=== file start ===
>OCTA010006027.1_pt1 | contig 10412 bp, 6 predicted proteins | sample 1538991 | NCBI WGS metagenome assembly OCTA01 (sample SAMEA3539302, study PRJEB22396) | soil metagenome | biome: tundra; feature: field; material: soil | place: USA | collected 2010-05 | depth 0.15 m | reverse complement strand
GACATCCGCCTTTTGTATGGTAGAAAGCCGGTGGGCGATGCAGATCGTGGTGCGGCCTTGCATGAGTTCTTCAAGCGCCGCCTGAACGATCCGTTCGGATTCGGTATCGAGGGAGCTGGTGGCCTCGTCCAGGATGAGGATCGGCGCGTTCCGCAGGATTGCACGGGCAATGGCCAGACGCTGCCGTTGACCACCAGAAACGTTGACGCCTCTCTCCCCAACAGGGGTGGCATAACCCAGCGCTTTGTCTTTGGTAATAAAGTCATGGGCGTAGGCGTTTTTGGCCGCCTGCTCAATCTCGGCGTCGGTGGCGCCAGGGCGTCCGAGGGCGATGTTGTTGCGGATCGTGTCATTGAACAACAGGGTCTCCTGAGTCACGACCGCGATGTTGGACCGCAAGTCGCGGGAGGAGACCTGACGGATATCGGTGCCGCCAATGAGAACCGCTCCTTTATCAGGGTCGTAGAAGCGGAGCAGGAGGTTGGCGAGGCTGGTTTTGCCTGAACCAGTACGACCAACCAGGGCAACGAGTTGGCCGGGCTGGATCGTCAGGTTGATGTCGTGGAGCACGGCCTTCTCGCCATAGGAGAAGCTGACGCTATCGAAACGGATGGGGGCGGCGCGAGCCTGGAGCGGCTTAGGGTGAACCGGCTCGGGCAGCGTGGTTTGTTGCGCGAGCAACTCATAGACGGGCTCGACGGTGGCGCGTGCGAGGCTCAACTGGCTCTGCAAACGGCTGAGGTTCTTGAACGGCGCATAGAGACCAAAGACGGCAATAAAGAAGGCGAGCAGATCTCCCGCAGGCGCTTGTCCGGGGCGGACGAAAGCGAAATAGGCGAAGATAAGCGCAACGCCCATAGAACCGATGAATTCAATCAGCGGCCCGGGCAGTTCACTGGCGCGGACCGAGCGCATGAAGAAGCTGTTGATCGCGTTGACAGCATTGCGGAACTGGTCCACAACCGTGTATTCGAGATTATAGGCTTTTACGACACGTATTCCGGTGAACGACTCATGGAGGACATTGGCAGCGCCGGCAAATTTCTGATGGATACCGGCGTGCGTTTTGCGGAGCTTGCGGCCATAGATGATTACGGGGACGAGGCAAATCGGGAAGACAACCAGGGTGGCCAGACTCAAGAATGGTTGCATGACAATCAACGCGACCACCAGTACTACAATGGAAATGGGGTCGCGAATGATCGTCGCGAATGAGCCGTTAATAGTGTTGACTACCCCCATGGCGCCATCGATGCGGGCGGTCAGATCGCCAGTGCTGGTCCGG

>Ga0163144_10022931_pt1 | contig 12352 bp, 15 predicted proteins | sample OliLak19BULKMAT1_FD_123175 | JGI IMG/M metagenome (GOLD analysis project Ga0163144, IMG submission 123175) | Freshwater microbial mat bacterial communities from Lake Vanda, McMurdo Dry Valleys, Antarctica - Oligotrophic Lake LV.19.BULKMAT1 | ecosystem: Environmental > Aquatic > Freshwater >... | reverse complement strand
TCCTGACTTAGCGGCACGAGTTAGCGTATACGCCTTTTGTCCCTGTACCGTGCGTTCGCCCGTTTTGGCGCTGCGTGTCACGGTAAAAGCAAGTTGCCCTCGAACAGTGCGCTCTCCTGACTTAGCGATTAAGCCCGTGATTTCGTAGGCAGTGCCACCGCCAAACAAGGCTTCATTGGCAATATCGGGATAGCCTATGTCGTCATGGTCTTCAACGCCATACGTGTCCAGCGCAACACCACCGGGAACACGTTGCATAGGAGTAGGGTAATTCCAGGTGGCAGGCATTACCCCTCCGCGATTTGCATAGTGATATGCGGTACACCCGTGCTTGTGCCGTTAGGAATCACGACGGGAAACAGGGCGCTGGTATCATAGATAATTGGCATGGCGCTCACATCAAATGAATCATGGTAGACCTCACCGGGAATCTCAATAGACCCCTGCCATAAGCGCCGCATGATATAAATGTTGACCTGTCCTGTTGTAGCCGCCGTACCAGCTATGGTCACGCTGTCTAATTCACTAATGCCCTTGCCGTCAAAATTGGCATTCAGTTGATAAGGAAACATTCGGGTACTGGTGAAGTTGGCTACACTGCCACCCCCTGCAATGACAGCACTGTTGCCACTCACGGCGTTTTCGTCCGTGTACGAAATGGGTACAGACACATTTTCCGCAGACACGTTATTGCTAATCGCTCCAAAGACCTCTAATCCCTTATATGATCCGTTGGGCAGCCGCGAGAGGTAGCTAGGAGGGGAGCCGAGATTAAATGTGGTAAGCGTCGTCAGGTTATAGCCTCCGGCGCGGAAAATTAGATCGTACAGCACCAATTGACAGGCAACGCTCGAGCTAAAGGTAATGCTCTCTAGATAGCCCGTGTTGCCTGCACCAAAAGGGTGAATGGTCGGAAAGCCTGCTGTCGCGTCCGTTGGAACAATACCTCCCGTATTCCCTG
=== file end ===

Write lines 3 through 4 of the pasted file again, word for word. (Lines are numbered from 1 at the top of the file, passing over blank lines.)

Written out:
>Ga0163144_10022931_pt1 | contig 12352 bp, 15 predicted proteins | sample OliLak19BULKMAT1_FD_123175 | JGI IMG/M metagenome (GOLD analysis project Ga0163144, IMG submission 123175) | Freshwater microbial mat bacterial communities from Lake Vanda, McMurdo Dry Valleys, Antarctica - Oligotrophic Lake LV.19.BULKMAT1 | ecosystem: Environmental > Aquatic > Freshwater >... | reverse complement strand
TCCTGACTTAGCGGCACGAGTTAGCGTATACGCCTTTTGTCCCTGTACCGTGCGTTCGCCCGTTTTGGCGCTGCGTGTCACGGTAAAAGCAAGTTGCCCTCGAACAGTGCGCTCTCCTGACTTAGCGATTAAGCCCGTGATTTCGTAGGCAGTGCCACCGCCAAACAAGGCTTCATTGGCAATATCGGGATAGCCTATGTCGTCATGGTCTTCAACGCCATACGTGTCCAGCGCAACACCACCGGGAACACGTTGCATAGGAGTAGGGTAATTCCAGGTGGCAGGCATTACCCCTCCGCGATTTGCATAGTGATATGCGGTACACCCGTGCTTGTGCCGTTAGGAATCACGACGGGAAACAGGGCGCTGGTATCATAGATAATTGGCATGGCGCTCACATCAAATGAATCATGGTAGACCTCACCGGGAATCTCAATAGACCCCTGCCATAAGCGCCGCATGATATAAATGTTGACCTGTCCTGTTGTAGCCGCCGTACCAGCTATGGTCACGCTGTCTAATTCACTAATGCCCTTGCCGTCAAAATTGGCATTCAGTTGATAAGGAAACATTCGGGTACTGGTGAAGTTGGCTACACTGCCACCCCCTGCAATGACAGCACTGTTGCCACTCACGGCGTTTTCGTCCGTGTACGAAATGGGTACAGACACATTTTCCGCAGACACGTTATTGCTAATCGCTCCAAAGACCTCTAATCCCTTATATGATCCGTTGGGCAGCCGCGAGAGGTAGCTAGGAGGGGAGCCGAGATTAAATGTGGTAAGCGTCGTCAGGTTATAGCCTCCGGCGCGGAAAATTAGATCGTACAGCACCAATTGACAGGCAACGCTCGAGCTAAAGGTAATGCTCTCTAGATAGCCCGTGTTGCCTGCACCAAAAGGGTGAATGGTCGGAAAGCCTGCTGTCGCGTCCGTTGGAACAATACCTCCCGTATTCCCTG